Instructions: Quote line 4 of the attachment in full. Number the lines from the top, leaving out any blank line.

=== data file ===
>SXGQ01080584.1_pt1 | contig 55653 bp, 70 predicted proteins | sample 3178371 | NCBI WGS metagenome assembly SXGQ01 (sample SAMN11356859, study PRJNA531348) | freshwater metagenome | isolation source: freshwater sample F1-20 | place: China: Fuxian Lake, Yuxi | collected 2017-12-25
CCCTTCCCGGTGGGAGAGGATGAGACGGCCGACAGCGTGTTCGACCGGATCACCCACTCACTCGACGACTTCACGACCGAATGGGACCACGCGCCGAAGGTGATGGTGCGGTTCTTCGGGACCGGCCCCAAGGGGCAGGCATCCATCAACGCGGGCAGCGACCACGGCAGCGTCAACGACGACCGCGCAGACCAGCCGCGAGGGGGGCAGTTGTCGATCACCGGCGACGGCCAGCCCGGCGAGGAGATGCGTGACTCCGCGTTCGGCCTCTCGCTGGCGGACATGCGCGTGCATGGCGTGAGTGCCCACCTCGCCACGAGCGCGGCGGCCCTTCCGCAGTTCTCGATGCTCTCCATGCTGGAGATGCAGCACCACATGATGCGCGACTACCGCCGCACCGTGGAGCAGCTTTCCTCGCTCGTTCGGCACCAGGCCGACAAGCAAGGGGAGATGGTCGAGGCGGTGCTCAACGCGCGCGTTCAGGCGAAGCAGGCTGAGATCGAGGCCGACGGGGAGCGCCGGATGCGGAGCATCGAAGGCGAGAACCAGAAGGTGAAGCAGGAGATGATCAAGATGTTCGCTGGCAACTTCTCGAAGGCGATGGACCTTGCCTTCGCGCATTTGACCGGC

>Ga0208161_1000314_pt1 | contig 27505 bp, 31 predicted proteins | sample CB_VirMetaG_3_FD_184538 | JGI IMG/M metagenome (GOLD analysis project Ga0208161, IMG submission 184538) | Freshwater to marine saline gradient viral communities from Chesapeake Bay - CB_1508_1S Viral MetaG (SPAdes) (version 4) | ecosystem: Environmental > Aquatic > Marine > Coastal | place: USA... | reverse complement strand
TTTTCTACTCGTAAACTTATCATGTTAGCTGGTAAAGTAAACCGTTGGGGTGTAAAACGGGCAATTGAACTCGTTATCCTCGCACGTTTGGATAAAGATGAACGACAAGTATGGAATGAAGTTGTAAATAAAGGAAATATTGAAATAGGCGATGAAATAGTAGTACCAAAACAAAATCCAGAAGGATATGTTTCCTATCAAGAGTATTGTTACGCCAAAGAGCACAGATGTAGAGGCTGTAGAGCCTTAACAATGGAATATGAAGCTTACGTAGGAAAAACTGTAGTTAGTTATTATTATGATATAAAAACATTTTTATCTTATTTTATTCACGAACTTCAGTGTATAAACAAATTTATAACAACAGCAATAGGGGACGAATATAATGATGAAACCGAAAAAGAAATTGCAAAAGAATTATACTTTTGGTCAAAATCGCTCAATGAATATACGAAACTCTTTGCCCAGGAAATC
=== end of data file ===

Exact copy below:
TTTTCTACTCGTAAACTTATCATGTTAGCTGGTAAAGTAAACCGTTGGGGTGTAAAACGGGCAATTGAACTCGTTATCCTCGCACGTTTGGATAAAGATGAACGACAAGTATGGAATGAAGTTGTAAATAAAGGAAATATTGAAATAGGCGATGAAATAGTAGTACCAAAACAAAATCCAGAAGGATATGTTTCCTATCAAGAGTATTGTTACGCCAAAGAGCACAGATGTAGAGGCTGTAGAGCCTTAACAATGGAATATGAAGCTTACGTAGGAAAAACTGTAGTTAGTTATTATTATGATATAAAAACATTTTTATCTTATTTTATTCACGAACTTCAGTGTATAAACAAATTTATAACAACAGCAATAGGGGACGAATATAATGATGAAACCGAAAAAGAAATTGCAAAAGAATTATACTTTTGGTCAAAATCGCTCAATGAATATACGAAACTCTTTGCCCAGGAAATC